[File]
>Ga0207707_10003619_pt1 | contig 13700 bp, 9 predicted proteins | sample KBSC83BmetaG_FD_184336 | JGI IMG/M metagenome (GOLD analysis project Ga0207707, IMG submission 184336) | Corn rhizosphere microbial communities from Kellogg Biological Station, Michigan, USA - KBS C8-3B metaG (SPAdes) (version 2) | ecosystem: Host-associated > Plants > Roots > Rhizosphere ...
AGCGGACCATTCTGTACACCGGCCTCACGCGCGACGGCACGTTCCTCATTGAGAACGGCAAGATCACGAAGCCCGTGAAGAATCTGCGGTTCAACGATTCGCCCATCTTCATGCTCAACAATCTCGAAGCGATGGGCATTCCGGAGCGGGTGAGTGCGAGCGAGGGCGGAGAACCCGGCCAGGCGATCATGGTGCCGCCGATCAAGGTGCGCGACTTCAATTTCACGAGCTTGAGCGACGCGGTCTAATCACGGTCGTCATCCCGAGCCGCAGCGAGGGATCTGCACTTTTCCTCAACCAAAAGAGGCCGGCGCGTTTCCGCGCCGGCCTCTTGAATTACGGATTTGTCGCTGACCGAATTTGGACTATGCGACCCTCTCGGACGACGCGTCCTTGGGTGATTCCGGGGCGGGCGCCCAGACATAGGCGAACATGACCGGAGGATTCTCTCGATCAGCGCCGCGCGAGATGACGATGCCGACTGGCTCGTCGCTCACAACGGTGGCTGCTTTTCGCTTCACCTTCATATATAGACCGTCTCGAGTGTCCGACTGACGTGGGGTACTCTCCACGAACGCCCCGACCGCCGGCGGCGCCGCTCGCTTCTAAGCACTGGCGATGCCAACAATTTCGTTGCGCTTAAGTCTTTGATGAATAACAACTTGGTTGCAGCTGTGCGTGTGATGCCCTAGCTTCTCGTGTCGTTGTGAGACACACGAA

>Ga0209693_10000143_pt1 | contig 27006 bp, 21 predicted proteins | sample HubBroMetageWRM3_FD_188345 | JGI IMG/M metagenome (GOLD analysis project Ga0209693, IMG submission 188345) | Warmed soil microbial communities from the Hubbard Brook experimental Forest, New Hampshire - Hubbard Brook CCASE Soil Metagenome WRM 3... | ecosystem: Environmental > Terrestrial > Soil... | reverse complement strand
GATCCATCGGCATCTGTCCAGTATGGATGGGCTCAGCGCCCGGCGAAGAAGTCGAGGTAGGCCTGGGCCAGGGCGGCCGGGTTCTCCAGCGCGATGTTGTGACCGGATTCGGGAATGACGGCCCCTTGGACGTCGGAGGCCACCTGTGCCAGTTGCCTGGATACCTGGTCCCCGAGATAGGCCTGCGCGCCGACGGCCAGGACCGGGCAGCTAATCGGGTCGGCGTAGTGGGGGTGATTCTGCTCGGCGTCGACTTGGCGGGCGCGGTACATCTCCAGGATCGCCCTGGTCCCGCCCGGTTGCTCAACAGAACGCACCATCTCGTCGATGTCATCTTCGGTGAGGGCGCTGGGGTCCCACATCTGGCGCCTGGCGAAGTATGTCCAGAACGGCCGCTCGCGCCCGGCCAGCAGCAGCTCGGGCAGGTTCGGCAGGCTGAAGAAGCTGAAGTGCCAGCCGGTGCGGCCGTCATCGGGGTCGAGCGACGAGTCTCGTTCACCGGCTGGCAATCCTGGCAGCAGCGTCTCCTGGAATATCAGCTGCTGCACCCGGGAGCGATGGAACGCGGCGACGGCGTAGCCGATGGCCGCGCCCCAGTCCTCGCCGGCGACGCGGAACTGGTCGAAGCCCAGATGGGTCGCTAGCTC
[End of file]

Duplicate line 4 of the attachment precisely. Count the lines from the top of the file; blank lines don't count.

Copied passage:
GATCCATCGGCATCTGTCCAGTATGGATGGGCTCAGCGCCCGGCGAAGAAGTCGAGGTAGGCCTGGGCCAGGGCGGCCGGGTTCTCCAGCGCGATGTTGTGACCGGATTCGGGAATGACGGCCCCTTGGACGTCGGAGGCCACCTGTGCCAGTTGCCTGGATACCTGGTCCCCGAGATAGGCCTGCGCGCCGACGGCCAGGACCGGGCAGCTAATCGGGTCGGCGTAGTGGGGGTGATTCTGCTCGGCGTCGACTTGGCGGGCGCGGTACATCTCCAGGATCGCCCTGGTCCCGCCCGGTTGCTCAACAGAACGCACCATCTCGTCGATGTCATCTTCGGTGAGGGCGCTGGGGTCCCACATCTGGCGCCTGGCGAAGTATGTCCAGAACGGCCGCTCGCGCCCGGCCAGCAGCAGCTCGGGCAGGTTCGGCAGGCTGAAGAAGCTGAAGTGCCAGCCGGTGCGGCCGTCATCGGGGTCGAGCGACGAGTCTCGTTCACCGGCTGGCAATCCTGGCAGCAGCGTCTCCTGGAATATCAGCTGCTGCACCCGGGAGCGATGGAACGCGGCGACGGCGTAGCCGATGGCCGCGCCCCAGTCCTCGCCGGCGACGCGGAACTGGTCGAAGCCCAGATGGGTCGCTAGCTC